I initially captured the image using monochrome picture style but went back to my Raw file and made it colour again. Once I printed though, I realized I liked it more in black and white. It just proves the point once again, images become truly realized once they are printed.


Jackie Ranken (Tutor)

This is an before and after conversion to black and white. I like both images and struggle just like you may to decide which version I I like best.

One of the ways that helps me to decide what I like best is to print the file.
Another way is to ask myself the question of how I am going to use the image.
  • Who is if for? What is it's purpose? It will look good on the new QCCP website!
The colour version makes the tussock stand out and there is a feeling of cold v's warm

The black and white version makes me look at the spindly grass and the rhythm between the grass heads....this is why editing can take so long. There are too many options. 

Ultimately I prefer the cropped version below and have printed it like this.

New QCCP Website

We finally have a new www.qccp.co.nz and photosafari.co.nz  website.

The drop down menu is found by holding your mouse at the top of the page.

Thank you to Kate Roberge for working on the design with me. It's important that we have a website that is current and one that I can update immediately.

A great big thank you goes to Tania Bennett for the spell and grammar checks in the PDFs. Thanks also to Maurice Field who has a great eye for finding typo's too.

The site will continue to evolve so please make a bookmark on your browser and check in every now and then.

Workshops for 2016

We have places available in all our workshops, we would love to hear from you.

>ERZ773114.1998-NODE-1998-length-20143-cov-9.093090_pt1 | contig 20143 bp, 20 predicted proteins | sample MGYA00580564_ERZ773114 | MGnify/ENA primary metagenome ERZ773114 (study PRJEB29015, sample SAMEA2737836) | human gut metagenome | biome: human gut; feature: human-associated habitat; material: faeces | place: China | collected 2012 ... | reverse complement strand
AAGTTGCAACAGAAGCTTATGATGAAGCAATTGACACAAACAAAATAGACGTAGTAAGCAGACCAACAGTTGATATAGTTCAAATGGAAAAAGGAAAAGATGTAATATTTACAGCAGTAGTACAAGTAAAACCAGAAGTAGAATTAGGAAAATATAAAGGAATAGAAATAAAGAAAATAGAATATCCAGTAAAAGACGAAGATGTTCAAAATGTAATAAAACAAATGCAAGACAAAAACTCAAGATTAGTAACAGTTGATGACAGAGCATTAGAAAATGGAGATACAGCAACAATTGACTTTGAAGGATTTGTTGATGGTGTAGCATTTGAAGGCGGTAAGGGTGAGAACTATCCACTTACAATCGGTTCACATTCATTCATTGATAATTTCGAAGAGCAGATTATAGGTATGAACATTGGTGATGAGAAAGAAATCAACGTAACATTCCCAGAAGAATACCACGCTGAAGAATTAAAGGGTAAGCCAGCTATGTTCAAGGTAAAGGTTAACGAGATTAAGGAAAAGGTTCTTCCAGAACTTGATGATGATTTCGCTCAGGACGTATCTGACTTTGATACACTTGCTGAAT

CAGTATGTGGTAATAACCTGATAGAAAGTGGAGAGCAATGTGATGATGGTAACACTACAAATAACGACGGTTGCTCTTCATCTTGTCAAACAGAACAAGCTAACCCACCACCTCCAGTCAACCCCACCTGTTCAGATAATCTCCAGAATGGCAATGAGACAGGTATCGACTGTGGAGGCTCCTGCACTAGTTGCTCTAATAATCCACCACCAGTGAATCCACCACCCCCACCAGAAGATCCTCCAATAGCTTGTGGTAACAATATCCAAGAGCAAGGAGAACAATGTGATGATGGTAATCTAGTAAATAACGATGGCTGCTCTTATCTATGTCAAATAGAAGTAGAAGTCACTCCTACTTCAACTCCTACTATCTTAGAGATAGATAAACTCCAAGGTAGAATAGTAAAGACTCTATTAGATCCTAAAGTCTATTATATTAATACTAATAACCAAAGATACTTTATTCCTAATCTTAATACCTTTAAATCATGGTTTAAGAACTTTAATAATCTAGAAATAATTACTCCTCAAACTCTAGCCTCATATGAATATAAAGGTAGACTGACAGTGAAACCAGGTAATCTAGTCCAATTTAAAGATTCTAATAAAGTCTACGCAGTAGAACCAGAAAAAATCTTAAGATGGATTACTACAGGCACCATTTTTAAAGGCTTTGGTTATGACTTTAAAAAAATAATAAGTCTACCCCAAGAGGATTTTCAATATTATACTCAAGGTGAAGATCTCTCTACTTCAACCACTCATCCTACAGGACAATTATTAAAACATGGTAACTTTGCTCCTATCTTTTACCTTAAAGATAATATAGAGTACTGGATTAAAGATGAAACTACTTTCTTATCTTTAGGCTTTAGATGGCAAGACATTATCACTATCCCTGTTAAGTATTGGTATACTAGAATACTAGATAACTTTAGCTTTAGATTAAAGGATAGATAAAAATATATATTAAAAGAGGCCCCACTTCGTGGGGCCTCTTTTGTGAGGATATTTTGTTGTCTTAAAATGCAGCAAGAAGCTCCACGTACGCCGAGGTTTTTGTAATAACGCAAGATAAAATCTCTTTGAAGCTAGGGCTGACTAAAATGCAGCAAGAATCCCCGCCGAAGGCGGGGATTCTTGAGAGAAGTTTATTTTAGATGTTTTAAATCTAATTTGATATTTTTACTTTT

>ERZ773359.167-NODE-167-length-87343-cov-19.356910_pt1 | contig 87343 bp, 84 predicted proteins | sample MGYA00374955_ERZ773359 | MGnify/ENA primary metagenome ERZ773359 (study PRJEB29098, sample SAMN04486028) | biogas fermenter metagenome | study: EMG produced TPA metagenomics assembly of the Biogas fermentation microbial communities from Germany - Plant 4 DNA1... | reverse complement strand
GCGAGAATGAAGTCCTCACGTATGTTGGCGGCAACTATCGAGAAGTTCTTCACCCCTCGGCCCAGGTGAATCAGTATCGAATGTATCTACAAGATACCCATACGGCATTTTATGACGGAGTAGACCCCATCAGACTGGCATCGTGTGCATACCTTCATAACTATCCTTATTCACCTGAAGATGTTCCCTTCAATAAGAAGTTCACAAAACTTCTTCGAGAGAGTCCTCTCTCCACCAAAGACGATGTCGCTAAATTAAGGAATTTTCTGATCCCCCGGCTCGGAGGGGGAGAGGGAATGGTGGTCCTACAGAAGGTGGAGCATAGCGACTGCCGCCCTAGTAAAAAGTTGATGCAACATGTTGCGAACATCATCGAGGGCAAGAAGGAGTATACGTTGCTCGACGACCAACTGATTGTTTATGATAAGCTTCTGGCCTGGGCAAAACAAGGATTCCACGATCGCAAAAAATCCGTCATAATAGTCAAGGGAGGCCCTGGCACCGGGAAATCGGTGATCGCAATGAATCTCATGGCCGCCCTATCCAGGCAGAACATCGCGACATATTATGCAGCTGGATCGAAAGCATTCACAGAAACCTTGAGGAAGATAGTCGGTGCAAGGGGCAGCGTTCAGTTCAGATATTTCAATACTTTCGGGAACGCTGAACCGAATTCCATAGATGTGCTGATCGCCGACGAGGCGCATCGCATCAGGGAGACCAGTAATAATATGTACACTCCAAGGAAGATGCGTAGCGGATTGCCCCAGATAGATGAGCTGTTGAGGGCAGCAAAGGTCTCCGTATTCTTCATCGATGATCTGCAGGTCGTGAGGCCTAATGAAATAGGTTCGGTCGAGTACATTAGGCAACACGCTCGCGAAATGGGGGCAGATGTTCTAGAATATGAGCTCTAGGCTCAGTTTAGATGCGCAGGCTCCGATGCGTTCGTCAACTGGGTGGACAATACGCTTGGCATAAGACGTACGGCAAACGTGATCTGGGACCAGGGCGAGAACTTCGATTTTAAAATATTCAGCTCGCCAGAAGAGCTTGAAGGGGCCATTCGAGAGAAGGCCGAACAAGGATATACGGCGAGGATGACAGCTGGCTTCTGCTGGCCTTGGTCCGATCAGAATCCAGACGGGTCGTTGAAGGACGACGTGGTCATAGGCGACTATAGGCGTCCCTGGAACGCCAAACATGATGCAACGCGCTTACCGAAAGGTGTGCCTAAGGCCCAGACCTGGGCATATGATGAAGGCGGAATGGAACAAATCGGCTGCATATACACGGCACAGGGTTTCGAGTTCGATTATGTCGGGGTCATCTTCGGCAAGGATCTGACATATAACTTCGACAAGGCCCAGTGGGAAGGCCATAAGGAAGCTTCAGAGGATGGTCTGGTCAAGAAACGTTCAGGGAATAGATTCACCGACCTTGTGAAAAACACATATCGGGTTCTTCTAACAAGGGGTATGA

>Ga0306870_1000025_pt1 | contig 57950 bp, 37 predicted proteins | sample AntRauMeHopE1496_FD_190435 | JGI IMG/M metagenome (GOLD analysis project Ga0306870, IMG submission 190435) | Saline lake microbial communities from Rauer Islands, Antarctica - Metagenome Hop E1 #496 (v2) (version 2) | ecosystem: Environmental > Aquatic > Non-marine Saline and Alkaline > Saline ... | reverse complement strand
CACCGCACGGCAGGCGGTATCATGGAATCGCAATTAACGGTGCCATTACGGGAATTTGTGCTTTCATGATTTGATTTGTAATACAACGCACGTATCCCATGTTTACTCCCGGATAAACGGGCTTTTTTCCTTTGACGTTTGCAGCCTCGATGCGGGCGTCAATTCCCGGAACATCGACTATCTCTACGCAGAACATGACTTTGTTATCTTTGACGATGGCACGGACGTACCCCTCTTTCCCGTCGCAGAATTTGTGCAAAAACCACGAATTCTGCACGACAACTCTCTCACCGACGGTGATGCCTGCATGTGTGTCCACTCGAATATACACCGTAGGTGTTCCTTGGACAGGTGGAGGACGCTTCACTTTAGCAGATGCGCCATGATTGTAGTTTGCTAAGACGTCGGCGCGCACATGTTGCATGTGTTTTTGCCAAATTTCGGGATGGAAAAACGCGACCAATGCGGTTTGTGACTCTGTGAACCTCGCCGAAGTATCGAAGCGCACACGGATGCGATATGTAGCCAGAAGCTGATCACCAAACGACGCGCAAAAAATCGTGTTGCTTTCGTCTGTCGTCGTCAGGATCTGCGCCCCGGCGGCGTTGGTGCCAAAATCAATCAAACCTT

QCCP Photographic Workshops – 2016


March 17 - 21   Otago Landscape     South Island New Zealand

March 25 - 27   Portrait Workshop    Queenstown New Zealand

April 15 - 18      Autum Colours I       Queenstown South Island New Zealand

April 25- 28        Autumn Colours II   Queenstown South Island New Zealand

May 26 - 30        Kinloch (Otago)        South Island Landscape New Zealand


July 14 - 18        Mount Cook I           South Island New Zealand

August 18-22     Mount Cook II          South Island New Zealand

Sept. 15-19         West Coast               South Island  New Zealand

Oct 28- Nov. 11  Tibet - China             Beijing to Lhasa


Nov. 12-22         Japan                          Autumn Colours Snow Monkeys


"To be creative we sometimes need to go out onto a limb.
If the limb breaks while I am out over a river then I will be caught in the current and taken somewhere new. If the branch holds my weight then I get a unique view of life, I can return to the tree trunk if I wish and try another branch.
Neither outcome is better just different. What matters is having a go. I feel that expressing your creativity and connecting and sharing this vision with others is the way to go"
. JR

On our QCCP workshops we ask you to go out onto this literal limb, we ask you to push your boundaries and be vulnerable. Mike and myself promise to be there to support your efforts and celebrate your successes.

The first step is to learn the craft of photograph, to be exposed to the history of art,  art photography and the Masters. Then be out there doing it.


Do you want more?  Then connect with us through G+ and Facebook.

Google plus is great for images and feedback.You will need to set up a free a Google Plus  account


If you have attended any of our workshops then me a message and I will add you to our QCCP Community.